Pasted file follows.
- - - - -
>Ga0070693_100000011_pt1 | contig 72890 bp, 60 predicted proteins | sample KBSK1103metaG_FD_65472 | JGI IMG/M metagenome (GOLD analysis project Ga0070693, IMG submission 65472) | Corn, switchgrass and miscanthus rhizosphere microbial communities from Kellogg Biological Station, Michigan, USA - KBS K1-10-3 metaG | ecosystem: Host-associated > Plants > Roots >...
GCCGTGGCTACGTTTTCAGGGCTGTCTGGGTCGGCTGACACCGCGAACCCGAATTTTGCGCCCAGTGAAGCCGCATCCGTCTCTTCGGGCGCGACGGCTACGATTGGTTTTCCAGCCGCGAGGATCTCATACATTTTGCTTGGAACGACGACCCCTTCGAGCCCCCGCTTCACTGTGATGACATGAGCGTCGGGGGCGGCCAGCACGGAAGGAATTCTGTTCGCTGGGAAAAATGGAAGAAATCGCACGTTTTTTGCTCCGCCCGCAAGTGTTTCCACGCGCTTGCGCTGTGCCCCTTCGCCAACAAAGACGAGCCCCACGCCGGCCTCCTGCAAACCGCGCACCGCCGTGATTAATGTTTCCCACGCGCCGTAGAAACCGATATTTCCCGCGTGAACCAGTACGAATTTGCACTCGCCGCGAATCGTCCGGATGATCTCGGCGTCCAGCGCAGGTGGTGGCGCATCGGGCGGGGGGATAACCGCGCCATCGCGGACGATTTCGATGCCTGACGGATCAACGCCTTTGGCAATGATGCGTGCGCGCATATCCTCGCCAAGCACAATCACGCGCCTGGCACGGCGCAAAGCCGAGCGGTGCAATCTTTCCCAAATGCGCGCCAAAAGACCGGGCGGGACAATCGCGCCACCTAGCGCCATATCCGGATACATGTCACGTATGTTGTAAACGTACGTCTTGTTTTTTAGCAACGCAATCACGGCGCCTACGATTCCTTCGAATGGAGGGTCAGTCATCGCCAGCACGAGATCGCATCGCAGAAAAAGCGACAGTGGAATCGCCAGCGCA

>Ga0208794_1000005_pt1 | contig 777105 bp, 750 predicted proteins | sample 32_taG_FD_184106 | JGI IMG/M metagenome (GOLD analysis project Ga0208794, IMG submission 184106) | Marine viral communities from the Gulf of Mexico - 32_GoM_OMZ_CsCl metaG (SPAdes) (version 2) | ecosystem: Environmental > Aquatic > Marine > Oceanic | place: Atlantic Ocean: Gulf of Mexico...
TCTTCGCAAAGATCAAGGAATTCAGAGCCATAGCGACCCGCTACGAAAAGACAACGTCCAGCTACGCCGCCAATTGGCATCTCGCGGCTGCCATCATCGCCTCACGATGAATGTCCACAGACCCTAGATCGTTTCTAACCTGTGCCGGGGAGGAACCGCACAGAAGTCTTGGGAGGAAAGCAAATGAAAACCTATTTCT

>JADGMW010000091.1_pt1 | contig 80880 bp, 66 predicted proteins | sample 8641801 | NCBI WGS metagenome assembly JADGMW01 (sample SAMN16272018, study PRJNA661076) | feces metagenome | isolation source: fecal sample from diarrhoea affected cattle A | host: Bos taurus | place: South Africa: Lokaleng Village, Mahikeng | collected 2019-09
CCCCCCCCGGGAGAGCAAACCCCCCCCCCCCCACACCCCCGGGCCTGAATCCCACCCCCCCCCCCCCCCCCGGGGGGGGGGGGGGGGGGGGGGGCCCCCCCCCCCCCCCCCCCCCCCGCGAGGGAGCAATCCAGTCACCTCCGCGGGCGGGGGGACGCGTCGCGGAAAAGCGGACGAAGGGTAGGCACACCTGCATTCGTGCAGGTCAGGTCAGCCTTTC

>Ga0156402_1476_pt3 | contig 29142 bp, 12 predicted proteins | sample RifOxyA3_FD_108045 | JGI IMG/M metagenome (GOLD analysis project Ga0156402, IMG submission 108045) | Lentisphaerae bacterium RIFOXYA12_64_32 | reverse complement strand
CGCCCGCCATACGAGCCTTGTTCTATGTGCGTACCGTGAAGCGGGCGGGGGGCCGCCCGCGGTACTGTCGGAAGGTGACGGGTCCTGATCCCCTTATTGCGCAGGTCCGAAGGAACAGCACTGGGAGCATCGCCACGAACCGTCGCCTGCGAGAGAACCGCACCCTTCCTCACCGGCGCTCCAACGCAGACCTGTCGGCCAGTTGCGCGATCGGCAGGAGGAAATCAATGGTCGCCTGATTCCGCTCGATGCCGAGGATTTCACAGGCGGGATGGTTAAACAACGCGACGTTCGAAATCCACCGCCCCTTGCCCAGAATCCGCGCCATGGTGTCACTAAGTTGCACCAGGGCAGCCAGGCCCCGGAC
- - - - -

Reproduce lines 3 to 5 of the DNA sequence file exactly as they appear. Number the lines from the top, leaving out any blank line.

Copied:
>Ga0208794_1000005_pt1 | contig 777105 bp, 750 predicted proteins | sample 32_taG_FD_184106 | JGI IMG/M metagenome (GOLD analysis project Ga0208794, IMG submission 184106) | Marine viral communities from the Gulf of Mexico - 32_GoM_OMZ_CsCl metaG (SPAdes) (version 2) | ecosystem: Environmental > Aquatic > Marine > Oceanic | place: Atlantic Ocean: Gulf of Mexico...
TCTTCGCAAAGATCAAGGAATTCAGAGCCATAGCGACCCGCTACGAAAAGACAACGTCCAGCTACGCCGCCAATTGGCATCTCGCGGCTGCCATCATCGCCTCACGATGAATGTCCACAGACCCTAGATCGTTTCTAACCTGTGCCGGGGAGGAACCGCACAGAAGTCTTGGGAGGAAAGCAAATGAAAACCTATTTCT

>JADGMW010000091.1_pt1 | contig 80880 bp, 66 predicted proteins | sample 8641801 | NCBI WGS metagenome assembly JADGMW01 (sample SAMN16272018, study PRJNA661076) | feces metagenome | isolation source: fecal sample from diarrhoea affected cattle A | host: Bos taurus | place: South Africa: Lokaleng Village, Mahikeng | collected 2019-09